The city where construction worker Emmet lives is a visual marvel… and a thematic marvel as well. The bricks line up all neat and square and regular, and so do the people. There are instructions to be followed, proper ways to do things — everything from a guy’s morning routine to the building up and crashing down of structures in this city that seems to be Emmet’s job. The most popular pop song, “Everything Is Awesome!,” is a horrifically catchy ode conformity. The most popular TV show is– well, a PG version of Idiocracy’s Ow My Balls. And in a world of bland sameness, Emmet (the voice of Chris Pratt: Delivery Man, Her) is a marvel of boring forgettableness. He is most definitely not the Master Builder he is mistaken for by Wyldstyle (the voice of Elizabeth Banks: The Hunger Games: Catching Fire, Movie 43), who has been seeking an object called the Piece of Resistance that can be wielded only by The Special. Yup, she’s pretty much The Matrix’s Trinity, and she hoped that she herself would turn out to be The Special, and now she thinks it’s Emmet, for reasons you will have to see the movie to discover.
It’s sad to me that an accidental message of The Lego Movie is that no matter how brilliant and brave and accomplished you are — as Wyldstyle is here — you can be upstaged by a bland boring untalented dude such as Emmet who’s merely in the right place for the wrong reasons at the right time. But I can forgive that, because the larger message is “Color outside the lines,” and it is transmitted with a lot of verve and humor. For we learn much about this brick universe as Wyldstyle takes Emmet on a journey to prevent President Business (the voice of Will Ferrell: Anchorman 2: The Legend Continues, The Internship), who is secretly the superevil supervillain Lord Business, from doing something very big and very bad. The Special will use the Piece of Resistance to stop the bad thing, and it is presumed that only a Master Builder can achieve this, because Master Builders literally circumvent the rules by not following The Instructions — which are actually a thing: Emmet carries them around with him to help him get through his day. The journey takes Wyldstyle and Emmet into other realms outside his city — an Old West realm; a medieval fantasy realm — and yet this is only the beginning of the layered cleverness of Lord and Miller’s bricky vision here.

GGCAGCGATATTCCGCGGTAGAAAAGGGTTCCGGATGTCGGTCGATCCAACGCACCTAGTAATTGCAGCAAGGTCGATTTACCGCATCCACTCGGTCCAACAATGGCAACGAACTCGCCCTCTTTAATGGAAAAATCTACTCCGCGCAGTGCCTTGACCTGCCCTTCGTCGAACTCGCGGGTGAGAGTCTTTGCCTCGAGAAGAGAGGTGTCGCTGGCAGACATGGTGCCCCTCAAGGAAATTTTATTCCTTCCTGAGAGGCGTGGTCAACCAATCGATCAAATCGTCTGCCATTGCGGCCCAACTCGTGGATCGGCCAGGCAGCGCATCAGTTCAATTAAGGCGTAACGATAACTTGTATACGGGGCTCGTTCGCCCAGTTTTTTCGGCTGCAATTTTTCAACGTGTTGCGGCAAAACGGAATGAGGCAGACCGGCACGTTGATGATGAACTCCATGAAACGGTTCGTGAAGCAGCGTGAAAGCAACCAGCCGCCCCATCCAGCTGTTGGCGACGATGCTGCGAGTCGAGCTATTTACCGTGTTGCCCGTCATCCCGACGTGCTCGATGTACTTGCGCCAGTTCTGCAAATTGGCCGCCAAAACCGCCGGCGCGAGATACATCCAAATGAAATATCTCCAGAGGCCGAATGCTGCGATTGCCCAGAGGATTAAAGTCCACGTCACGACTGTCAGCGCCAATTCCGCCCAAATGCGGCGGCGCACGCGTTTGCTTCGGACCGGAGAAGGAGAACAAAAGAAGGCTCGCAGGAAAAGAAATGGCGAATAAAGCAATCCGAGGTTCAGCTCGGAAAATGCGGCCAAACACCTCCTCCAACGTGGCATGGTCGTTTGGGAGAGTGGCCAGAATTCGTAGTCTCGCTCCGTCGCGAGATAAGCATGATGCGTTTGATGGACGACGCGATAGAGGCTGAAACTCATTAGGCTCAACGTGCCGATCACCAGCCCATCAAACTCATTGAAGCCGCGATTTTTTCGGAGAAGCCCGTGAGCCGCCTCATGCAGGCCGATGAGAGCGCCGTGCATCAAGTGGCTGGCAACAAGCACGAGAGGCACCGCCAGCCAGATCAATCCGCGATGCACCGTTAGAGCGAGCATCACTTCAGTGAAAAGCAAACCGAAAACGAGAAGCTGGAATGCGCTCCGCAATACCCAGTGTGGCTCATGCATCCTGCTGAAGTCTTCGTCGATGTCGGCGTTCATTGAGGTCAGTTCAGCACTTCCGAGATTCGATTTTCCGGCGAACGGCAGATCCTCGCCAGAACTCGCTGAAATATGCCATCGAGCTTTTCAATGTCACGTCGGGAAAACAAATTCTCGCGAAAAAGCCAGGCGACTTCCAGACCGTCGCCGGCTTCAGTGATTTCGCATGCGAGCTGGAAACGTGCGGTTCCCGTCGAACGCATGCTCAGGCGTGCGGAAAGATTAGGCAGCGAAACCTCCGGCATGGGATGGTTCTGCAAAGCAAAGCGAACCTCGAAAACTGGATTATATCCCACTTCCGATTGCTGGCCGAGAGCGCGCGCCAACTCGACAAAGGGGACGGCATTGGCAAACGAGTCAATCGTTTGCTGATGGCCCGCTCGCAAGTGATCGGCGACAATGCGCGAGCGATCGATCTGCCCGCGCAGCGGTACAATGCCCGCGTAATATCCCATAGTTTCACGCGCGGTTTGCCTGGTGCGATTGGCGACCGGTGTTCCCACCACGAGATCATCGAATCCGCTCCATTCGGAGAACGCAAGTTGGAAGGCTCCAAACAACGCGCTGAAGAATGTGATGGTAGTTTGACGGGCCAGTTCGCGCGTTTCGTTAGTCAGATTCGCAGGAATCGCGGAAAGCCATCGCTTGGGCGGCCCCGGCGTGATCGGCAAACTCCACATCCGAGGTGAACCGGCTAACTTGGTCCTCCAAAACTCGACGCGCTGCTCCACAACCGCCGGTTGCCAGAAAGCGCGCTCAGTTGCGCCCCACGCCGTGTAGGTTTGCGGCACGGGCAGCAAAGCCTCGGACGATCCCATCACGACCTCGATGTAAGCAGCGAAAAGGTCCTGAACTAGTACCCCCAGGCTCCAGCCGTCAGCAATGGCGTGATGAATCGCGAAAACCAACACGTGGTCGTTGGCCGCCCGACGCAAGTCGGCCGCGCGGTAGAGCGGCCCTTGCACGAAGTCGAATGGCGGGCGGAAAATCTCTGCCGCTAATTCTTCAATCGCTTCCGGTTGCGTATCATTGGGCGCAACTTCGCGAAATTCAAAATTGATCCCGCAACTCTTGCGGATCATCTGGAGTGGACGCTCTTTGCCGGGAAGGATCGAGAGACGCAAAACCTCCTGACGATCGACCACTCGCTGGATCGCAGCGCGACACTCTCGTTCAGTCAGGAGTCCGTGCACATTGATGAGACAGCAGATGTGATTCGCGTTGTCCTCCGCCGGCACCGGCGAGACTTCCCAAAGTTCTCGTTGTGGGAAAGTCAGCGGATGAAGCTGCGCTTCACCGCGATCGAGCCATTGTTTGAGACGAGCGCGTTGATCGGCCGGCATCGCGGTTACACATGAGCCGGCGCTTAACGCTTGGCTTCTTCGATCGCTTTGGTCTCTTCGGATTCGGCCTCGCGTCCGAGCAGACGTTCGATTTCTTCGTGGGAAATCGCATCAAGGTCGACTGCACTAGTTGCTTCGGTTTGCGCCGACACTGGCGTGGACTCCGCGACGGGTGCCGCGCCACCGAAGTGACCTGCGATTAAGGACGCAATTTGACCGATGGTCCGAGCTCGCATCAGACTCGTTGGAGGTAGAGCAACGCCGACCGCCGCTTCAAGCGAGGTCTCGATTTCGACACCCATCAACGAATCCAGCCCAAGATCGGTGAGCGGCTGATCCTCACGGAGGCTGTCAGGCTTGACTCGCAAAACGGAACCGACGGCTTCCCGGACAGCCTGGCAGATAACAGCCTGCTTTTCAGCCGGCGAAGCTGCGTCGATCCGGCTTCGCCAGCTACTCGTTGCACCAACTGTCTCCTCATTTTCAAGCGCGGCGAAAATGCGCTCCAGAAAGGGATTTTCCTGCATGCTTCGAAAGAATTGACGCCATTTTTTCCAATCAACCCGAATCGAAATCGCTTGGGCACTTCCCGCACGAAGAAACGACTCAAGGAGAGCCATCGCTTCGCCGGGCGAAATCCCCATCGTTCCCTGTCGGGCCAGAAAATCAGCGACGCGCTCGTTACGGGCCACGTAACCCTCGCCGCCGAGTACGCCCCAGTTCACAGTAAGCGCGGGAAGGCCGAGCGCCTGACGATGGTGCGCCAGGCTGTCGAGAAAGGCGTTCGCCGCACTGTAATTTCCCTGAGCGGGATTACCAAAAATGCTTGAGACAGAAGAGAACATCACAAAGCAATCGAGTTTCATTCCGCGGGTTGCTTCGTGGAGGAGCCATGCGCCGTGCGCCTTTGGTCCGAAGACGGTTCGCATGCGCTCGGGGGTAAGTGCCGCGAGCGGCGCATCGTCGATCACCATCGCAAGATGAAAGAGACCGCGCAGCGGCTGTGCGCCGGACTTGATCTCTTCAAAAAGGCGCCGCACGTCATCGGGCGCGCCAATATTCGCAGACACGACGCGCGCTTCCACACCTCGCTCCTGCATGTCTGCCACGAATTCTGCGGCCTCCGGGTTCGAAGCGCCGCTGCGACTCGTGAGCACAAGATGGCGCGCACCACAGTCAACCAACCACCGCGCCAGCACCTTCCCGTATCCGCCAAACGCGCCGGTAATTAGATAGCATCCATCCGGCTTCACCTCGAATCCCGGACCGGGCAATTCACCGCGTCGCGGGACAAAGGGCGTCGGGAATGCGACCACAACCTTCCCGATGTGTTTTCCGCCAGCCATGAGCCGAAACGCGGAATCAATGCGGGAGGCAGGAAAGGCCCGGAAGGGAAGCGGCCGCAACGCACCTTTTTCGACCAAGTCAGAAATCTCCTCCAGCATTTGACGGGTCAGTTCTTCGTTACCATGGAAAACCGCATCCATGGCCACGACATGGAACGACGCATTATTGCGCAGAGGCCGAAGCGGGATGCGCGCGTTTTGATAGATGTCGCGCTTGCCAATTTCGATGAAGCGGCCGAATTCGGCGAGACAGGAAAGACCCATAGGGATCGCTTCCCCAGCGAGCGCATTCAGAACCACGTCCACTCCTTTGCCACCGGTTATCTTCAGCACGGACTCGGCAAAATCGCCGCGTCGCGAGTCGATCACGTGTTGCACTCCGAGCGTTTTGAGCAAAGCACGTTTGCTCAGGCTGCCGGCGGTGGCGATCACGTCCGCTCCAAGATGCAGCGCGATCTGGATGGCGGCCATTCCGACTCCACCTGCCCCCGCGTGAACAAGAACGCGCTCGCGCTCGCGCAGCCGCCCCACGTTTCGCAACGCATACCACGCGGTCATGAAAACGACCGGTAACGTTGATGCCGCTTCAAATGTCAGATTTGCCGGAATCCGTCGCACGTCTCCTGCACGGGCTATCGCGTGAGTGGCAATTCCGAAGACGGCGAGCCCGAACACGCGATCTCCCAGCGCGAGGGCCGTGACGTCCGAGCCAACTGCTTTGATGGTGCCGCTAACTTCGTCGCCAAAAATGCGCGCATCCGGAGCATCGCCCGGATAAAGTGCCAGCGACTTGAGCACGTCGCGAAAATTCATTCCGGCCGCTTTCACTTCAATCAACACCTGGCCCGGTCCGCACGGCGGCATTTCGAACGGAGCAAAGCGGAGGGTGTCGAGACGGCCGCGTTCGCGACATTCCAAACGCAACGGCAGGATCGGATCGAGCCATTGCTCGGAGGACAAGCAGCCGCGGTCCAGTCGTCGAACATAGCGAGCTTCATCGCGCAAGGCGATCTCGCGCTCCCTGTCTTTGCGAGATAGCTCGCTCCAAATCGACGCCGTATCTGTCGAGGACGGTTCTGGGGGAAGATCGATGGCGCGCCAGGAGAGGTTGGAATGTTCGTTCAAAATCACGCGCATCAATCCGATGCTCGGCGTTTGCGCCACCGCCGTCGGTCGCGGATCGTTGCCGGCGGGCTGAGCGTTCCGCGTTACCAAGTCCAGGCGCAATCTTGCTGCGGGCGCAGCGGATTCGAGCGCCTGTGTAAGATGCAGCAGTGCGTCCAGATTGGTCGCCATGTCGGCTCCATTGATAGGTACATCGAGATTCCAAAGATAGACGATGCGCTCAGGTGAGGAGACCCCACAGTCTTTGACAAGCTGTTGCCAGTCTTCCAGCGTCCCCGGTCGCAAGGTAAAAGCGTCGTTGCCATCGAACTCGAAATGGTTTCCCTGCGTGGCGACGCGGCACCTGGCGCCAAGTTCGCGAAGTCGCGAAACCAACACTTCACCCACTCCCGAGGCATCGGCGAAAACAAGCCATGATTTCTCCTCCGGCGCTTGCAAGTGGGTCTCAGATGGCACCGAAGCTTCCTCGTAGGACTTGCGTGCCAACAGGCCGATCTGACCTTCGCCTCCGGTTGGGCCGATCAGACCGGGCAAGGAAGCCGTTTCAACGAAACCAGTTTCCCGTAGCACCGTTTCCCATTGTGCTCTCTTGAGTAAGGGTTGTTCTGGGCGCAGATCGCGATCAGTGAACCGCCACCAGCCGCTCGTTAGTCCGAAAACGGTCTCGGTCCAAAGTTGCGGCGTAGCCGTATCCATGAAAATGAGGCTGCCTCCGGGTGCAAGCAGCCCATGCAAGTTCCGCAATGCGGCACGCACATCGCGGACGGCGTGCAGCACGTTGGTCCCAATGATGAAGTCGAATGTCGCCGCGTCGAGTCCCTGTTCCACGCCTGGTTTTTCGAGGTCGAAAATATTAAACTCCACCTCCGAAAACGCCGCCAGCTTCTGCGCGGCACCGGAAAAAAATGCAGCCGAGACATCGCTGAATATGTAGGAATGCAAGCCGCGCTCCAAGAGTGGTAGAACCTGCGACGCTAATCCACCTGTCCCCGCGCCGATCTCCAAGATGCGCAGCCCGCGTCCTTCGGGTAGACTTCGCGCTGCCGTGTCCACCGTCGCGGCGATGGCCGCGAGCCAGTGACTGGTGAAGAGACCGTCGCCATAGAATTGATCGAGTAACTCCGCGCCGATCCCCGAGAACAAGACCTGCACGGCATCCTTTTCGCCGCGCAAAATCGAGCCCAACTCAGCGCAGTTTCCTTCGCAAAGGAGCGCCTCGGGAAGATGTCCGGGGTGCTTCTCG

They have made a toy-based, practically-a-commercial movie, see, about interlocking bricks that come in themed sets, and said, Fuck sets. Mix them up. Use the Batman minifig in the Old West world. (Batman is here. He is voiced by Will Arnett [Men in Black III, Despicable Me], he is Wyldstyle’s boyfriend, and he has the best Batman theme song ever.) Use the pieces from the robot set and the pirate set and create something out of your own imagination. Don’t follow the picture on the box — follow the picture in your mind.
It’s a little bit sad that anyone — adult or child — needs to be told this. And I can’t decide yet if it’s unintentionally ironic that a flick that grabs ideas and tropes from all over the pop-culture spectrum is ultimately about mixing and matching to create your own brand of fun, or if it’s being deliberately postmeta about it. This may be the best Lego movie possible, but it’s still an advertisement, however smart and ingenious, for — and this is ironic — its own Lego Movie themed Lego sets. Perhaps Hollywood could take a bit of its own advice from here on out, stop following its own rigid, confining Instructions, and start coloring outside the lines.
See also my #WhereAreTheWomen rating of The Lego Movie for its representation of girls and women.